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The Basics of Coding in Flash | Ian Guthridge.com
Ian Guthridge.com

The Basics of Coding in Flash

This primer by no means covers everything about programming, but it covers enough to make you familiar with what's needed to create a your simple game.

  • Syntax: Syntax is a set of rules that defines what constitutes a valid program. The most important thing to remember about the syntax for AS3 is that except for comments and lines with opening or closing braces, all lines need to end with a semicolon.
  • Comments: A comment is a line, or set of lines that the computer ignores that lets the programmer put in notes to themselves so they can give themselves extra information about what the code is doing. This helps if changes are needed later, or multiple people are working on one project.
    Actionscript:
    1. //a comment
    2. /* this
    3. is
    4. a
    5. multi-line comment*/

  • Variables: Variables store values or states for other code to manipulate. They are more or less the programs working memory. In AS3, a variable is declared as follows:
    Actionscript:
    1. var x:int;

    Variables can be given an initial value when they are created, this is called declaring a variable:

    Actionscript:
    1. var y:int = 3;
    2. var foo:String = "bar";
    3. var z:int = y-45;
    4. var w:int = -z;

    There are a few basic types of variables that you will need to be concerned about right now:

    1. Integers: These are positive and negative whole numbers, like 1, 3, 15, -234, -9, 0, etc.
      Actionscript:
      1. var y:int = 3;

    2. Numbers: These can store decimals, like .46345634, -23.3342, 14, etc.
      Actionscript:
      1. var z:Number = .93753;

    3. Strings: These hold text values, like "Hello World!", "Jello", "a", etc.
      Actionscript:
      1. var f = "terrible";

    4. Booleans: These are either true or false.
      Actionscript:
      1. var flag:Boolean = true;

    Variable names are case sensitive, so aVariable, aVaRiAbLe, AVARIABLE, etc. are all different names. It is a good habit to get into to make variable names long enough to give some indication of what they are for; Avoid using single letter variable names unless you absolutely HAVE to. Numbers and underscores ( _ ) can be used in variable names, but a variable name cannot start with a number. So a_variable1, _aVariable1, and _1a are all legal variable names, but 1_aVariable would not be.

  • Arrays: Arrays let you store a bunch of values together, and access them easily via an integer index. The one tricky thing about arrays is that they start indexing from 0 not 1.
    Actionscript:
    1. var arr:Array = ["foo", "bar", "bat", "biz"];
    2. var  str:Srting = arr[2]; //assigns "bat" to str

  • Loops: Loops are one of the two basic kinds of "control structures", pieces of code that change the order that the lines of a program execute. Normally, code executes from the top of a file to the bottom, running each line once. A loop lets you repeat a line, or set of lines multiple times. The type of loop that is the most important for what you are going to be doing is called the for loop. A for loop will execute a block of code a specific number of times. A for loop looks like this:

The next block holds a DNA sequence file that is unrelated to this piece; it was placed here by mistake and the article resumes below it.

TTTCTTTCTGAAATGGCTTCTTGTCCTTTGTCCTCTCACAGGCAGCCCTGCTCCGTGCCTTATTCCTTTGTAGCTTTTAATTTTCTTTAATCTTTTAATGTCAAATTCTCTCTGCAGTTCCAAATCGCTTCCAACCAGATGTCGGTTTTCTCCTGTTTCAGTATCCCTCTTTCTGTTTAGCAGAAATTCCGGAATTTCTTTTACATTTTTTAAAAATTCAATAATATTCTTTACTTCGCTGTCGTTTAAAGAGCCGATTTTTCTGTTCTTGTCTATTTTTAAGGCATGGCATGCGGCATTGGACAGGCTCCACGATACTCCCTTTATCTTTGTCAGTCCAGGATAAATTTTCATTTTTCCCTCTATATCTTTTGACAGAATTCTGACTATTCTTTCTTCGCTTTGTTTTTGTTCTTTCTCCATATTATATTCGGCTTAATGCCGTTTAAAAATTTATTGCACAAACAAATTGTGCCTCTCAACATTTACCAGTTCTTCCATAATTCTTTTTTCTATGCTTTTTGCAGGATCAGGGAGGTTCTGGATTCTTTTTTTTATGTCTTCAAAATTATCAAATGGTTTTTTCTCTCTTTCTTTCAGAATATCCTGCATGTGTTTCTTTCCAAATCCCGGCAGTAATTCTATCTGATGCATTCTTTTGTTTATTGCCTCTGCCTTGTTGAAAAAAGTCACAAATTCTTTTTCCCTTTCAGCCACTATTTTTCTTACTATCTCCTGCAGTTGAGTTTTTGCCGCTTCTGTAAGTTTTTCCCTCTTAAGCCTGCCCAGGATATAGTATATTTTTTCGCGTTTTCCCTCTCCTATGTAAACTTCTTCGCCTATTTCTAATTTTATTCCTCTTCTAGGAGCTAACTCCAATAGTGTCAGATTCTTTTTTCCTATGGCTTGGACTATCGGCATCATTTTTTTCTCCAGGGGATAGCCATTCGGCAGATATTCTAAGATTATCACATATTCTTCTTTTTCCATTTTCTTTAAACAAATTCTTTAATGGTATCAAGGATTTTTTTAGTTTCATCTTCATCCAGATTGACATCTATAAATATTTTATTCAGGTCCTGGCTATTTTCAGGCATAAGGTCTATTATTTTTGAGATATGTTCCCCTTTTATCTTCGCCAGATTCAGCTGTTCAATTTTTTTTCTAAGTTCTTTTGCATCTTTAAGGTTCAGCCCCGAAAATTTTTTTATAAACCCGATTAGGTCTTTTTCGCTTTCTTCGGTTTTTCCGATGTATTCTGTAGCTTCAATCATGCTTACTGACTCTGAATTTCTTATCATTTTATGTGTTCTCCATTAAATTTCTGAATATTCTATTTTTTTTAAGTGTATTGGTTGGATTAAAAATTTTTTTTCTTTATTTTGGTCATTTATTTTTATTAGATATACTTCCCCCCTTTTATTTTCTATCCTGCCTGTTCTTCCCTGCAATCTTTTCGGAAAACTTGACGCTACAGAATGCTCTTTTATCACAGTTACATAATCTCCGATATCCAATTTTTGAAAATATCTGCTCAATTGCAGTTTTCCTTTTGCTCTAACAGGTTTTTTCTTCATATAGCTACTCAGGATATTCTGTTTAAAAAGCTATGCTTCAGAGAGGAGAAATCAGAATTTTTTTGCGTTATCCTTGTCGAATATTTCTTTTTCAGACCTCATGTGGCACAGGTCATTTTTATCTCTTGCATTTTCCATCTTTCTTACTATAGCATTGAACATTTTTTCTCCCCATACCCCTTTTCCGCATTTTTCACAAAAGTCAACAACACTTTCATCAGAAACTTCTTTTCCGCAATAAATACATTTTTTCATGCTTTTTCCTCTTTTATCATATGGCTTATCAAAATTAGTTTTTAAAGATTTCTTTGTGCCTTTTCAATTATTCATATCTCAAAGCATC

Actionscript:
    1. for(var i:int =0; i <30; i++){
    2.      //put some code here
    3. }

    "for(var i:int =0; i < 30; i++)" does three important things. It creates our iteration variable (i) it defines the conditional, that if false, causes the loop to terminate (in this case if i exceeds 30), and it defines how i will be incremented (i++ means i = i + 1). The part between the two braces { and } is the body of the for loop, in other words the code that will be executed every loop.

    For loops combined with arrays are really powerful:

    Actionscript:
    1. var names:Array = ["zero", "one", "two", "three", "four"];
    2. for(var i:int =0; i <names.length; i++){
    3.      //trace writes the output to a debug window,
    4.      // it doesn't do anything in a published .swf.
    5.      trace(names[i]);
    6. }

    This will print out each name on its own line.

  • Branches: Branching statements lets you execute one chunk of code instead of another piece of code. The branching statement I am going to concentrate on is the if statement:
    Actionscript:
    1. var bool:Boolean = false;
    2. var threshold = 15;
    3. if(bool){
    4.      //some code that won't execute
    5. }
    6. else if(17>= threshold){
    7.     //some code that will
    8. }
    9. else {
    10.    //more code that won't execute.
    11. }

    Any number of else if clauses can be put after each other, but only at most one else can be put with each if. Elses and else ifs are by no means necessary, but they give you more flexibility with your branching statements.

If you are confused in any way, or otherwise feel like you need a more complete primer on AS3, this site has a much more complete introduction to AS3.
Back to "How to Make a Simple Flash Game"

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